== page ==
Henri-Karen Stone is in Kuwait City teaching at the Partners in Participation Regional Women’s Campaign School.The purpose of the program is to provide training in political development and advocacy to encourage woman to participate in politics, as candidates and volunteers, in the Middle East and North Africa.”I am honored to have been selected to serve the women of the Middle East in their struggle for equality and voting rights,” Stone said. “The progress of democracies in this region is tied directly to our struggle against terrorism. These brave women are on the front lines fighting for the future of their children and their countries.”Stone said her interest in foreign affairs began in high school when she attended conference on Middle Eastern Affairs at Harvard University, near her home in the Boston area. She studied Arabic and Spanish at the University of Colorado. She has worked on the campaigns of several Republicans, including Sen. Ben Nighthorse Campbell and her husband, Eagle County Commissioner Tom Stone. She was formerly the chairwoman of the Eagle County Republicans, president of the High Country Republican Women, and delegate to the 2000 Republican presidential convention.

EAGLE COUNTY – The Nov. 1 election in Eagle County will be done only by mail.Ballots will be mailed between Oct. 7 and Oct. 17 to everyone on the county’s “active voter” lists. Ballots the post office can’t deliver will be returned to the Clerk and Recorder’s office in Eagle. Voters who do not receive ballots can call the clerk’s office. Requests for absentee ballots can be picked up at the clerk’s offices in Avon, Eagle and El Jebel or online at Spanish translations are also available. Completed ballots must be returned to the Clerk and Recorder’s office no later than 7 p.m. Nov. 1. Voters can return their ballots by mail, or bring them to one of the three clerk’s offices. All offices are open from 7:30 a.m.-5 p.m. Monday through Friday, and 7 a.m.-7 p.m. on Election Day.The last day to register to vote in this fall’s election is Oct. 3. Voters who are already registered but have moved or changed mailing addresses must update their records by Oct. 3. For more information, call 328-8728.

GLENWOOD SPRINGS – The Whitewater Courses and Parks 2005 conference will be held Oct. 5-7 at the Ramada Inn in Glenwood Springs. It will be immediately followed by the Whitewater Symposium 2005, scheduled for Oct. 7-10 at the Rock Gardens resort on the Colorado River in No Name, just east of Glenwood Springs.As the parks are becoming increasingly popular, communities are wanting to know how to create parks and to learn from the experiences of other communities that have them, said Lori Hogan, a member of a committee that has been working with Glenwood Springs to try to open a whitewater park in Glenwood Springs.Hogan said as many as 100 people are expected to attend the conference, and a similar number probably will participate in the symposium. The conference is expected to draw participants from the United States and Canada. Organizers are encouraging participation by federal, state and local management agencies; professionals such as hydrologists, engineers and developers; and paddlers and conservation and recreation groups.Conference topics include design considerations, funding options, economic impacts of courses, risk management, and the stakeholder development process. Hogan said the symposium will include top paddlers and instructors, and representatives from paddle clubs and schools, along with others.”It’s basically a meeting of the minds of where this industry is going and how they can sustain it,” she said.More information about the conference may be found at The symposium Web site is, Colorado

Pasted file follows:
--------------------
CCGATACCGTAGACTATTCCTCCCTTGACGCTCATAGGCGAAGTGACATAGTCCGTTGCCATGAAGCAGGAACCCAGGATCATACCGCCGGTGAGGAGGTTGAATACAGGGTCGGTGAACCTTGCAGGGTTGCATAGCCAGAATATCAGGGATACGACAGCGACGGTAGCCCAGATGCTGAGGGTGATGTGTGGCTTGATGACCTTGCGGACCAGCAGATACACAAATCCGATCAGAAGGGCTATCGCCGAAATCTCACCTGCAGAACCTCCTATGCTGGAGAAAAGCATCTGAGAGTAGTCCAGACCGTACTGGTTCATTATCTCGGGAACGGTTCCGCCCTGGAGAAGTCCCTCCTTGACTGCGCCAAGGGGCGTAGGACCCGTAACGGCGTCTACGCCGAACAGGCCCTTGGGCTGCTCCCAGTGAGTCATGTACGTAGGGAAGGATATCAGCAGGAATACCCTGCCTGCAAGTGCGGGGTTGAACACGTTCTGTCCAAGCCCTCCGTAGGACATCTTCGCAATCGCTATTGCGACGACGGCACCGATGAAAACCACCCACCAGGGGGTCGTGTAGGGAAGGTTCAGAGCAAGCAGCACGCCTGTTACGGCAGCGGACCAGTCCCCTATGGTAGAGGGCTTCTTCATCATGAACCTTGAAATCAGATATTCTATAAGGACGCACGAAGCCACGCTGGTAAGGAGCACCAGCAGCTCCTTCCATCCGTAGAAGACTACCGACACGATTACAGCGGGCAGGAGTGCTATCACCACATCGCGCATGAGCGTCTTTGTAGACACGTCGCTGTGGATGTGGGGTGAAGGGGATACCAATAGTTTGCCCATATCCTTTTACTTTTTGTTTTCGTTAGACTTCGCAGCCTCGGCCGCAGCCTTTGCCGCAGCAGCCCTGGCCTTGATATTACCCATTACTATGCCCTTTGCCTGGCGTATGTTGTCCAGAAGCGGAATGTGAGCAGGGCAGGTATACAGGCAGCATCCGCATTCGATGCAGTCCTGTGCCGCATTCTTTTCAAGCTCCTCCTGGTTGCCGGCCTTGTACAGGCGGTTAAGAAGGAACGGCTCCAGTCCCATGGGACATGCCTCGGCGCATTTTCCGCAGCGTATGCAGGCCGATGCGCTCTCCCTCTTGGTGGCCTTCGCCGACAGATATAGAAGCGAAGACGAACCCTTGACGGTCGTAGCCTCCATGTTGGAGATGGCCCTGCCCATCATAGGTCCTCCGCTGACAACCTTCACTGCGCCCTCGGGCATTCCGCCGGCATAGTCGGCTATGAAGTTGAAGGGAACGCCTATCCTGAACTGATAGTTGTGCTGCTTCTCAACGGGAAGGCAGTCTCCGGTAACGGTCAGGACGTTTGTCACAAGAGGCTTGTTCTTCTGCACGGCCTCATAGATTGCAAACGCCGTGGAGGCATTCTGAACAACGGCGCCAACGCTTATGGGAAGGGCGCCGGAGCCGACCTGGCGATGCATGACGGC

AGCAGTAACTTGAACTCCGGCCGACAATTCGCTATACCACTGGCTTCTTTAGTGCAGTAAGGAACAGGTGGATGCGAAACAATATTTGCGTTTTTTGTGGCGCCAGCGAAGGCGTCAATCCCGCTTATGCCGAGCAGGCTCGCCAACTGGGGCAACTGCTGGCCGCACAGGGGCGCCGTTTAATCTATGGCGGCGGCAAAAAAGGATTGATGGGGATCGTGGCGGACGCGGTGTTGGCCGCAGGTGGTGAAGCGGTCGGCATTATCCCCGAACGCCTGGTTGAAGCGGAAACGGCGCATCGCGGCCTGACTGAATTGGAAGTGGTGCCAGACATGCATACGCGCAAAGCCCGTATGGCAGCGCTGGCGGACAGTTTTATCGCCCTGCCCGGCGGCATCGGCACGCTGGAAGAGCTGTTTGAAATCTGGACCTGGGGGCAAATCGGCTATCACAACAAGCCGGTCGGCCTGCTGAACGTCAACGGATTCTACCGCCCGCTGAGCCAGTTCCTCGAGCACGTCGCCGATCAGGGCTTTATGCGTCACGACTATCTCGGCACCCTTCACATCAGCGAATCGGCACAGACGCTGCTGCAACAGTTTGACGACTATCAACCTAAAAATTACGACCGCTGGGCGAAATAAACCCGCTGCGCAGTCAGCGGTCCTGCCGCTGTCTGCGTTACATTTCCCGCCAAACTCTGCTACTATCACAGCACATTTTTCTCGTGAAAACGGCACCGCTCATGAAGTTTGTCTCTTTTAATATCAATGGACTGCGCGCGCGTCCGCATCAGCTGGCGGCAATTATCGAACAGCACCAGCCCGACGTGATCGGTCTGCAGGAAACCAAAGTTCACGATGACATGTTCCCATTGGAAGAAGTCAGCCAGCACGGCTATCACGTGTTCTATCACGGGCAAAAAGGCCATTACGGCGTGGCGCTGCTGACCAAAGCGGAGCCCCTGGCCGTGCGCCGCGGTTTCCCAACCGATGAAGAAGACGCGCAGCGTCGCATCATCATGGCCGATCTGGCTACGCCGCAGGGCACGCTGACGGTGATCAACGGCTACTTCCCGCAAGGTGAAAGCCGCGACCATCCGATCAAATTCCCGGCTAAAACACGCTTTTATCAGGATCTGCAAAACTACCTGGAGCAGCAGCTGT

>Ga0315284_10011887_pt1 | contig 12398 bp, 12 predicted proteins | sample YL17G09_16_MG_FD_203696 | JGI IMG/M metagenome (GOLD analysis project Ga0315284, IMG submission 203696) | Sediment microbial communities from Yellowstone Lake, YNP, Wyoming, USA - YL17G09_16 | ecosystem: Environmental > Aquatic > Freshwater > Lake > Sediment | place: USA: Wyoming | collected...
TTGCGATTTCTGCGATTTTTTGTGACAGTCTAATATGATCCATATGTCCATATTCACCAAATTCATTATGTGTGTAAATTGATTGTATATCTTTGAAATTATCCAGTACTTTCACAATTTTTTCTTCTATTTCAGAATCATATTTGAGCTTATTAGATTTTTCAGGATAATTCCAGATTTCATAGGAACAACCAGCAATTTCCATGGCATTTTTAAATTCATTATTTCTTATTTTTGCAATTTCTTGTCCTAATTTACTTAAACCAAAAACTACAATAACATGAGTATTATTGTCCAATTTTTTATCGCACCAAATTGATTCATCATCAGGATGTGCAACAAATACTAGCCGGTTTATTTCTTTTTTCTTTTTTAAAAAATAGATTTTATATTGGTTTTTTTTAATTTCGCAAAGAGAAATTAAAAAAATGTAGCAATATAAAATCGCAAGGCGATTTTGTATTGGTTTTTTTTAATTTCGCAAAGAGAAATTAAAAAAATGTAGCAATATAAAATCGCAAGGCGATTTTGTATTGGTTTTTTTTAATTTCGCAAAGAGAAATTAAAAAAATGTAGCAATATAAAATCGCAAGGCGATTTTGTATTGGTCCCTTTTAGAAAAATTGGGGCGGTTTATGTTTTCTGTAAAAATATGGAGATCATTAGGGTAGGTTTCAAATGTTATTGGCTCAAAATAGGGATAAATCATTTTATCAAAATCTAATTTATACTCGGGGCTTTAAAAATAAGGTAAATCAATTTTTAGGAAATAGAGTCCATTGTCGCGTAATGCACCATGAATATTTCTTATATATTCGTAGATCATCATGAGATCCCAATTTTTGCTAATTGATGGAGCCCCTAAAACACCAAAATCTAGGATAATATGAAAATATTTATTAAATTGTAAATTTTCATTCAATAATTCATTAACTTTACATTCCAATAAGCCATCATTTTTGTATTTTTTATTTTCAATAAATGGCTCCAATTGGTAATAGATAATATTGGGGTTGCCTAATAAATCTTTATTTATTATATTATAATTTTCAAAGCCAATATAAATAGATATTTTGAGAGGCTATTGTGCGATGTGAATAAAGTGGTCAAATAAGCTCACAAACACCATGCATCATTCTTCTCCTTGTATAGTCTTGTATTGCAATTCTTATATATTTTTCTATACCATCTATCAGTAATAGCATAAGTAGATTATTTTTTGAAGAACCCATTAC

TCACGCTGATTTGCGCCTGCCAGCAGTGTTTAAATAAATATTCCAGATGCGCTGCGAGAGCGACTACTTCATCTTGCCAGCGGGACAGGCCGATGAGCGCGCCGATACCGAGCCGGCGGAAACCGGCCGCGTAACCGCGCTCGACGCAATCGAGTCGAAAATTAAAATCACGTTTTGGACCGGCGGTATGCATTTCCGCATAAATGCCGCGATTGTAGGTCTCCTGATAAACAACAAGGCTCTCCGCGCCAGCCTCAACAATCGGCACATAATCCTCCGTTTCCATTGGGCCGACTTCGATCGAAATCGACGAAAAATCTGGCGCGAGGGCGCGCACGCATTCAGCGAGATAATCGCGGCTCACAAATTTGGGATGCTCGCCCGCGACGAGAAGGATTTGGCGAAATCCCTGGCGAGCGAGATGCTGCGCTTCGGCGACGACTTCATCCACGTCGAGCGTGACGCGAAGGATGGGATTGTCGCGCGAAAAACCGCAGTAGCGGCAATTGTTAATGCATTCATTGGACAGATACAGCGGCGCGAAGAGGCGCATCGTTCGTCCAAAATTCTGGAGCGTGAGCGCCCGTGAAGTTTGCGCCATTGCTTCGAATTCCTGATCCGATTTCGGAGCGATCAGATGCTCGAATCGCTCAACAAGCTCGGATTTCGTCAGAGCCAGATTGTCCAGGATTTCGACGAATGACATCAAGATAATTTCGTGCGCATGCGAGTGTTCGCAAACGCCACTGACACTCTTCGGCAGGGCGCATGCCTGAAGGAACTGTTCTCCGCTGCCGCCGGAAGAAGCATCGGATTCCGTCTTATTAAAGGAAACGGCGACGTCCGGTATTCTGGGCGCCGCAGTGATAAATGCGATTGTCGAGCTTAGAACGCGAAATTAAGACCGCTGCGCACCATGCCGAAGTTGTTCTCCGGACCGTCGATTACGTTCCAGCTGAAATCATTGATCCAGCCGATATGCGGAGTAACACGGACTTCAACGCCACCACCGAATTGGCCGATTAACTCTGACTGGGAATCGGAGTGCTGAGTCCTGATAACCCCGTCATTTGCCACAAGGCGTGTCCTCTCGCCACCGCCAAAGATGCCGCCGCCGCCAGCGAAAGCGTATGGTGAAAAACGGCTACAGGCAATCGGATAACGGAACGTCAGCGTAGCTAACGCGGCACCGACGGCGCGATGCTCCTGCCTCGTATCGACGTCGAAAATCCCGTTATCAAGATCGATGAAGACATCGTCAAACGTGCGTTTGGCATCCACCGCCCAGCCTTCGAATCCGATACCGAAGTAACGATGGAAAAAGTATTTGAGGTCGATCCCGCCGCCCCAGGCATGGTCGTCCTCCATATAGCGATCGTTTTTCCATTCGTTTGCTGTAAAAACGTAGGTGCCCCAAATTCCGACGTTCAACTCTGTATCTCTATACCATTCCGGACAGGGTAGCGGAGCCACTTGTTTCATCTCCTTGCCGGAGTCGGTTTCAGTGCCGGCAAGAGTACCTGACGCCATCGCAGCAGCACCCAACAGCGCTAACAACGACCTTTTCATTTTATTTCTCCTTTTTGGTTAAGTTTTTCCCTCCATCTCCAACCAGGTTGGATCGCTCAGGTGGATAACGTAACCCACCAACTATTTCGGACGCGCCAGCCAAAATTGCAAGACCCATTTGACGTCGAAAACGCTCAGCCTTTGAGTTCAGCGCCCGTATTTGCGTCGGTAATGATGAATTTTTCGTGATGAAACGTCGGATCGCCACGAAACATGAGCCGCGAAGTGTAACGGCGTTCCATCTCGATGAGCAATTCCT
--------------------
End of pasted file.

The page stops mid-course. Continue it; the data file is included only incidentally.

Support Local Journalism

Start a dialogue, stay on topic and be civil.
If you don't follow the rules, your comment may be deleted.

User Legend: iconModerator iconTrusted User

Trending - News

See more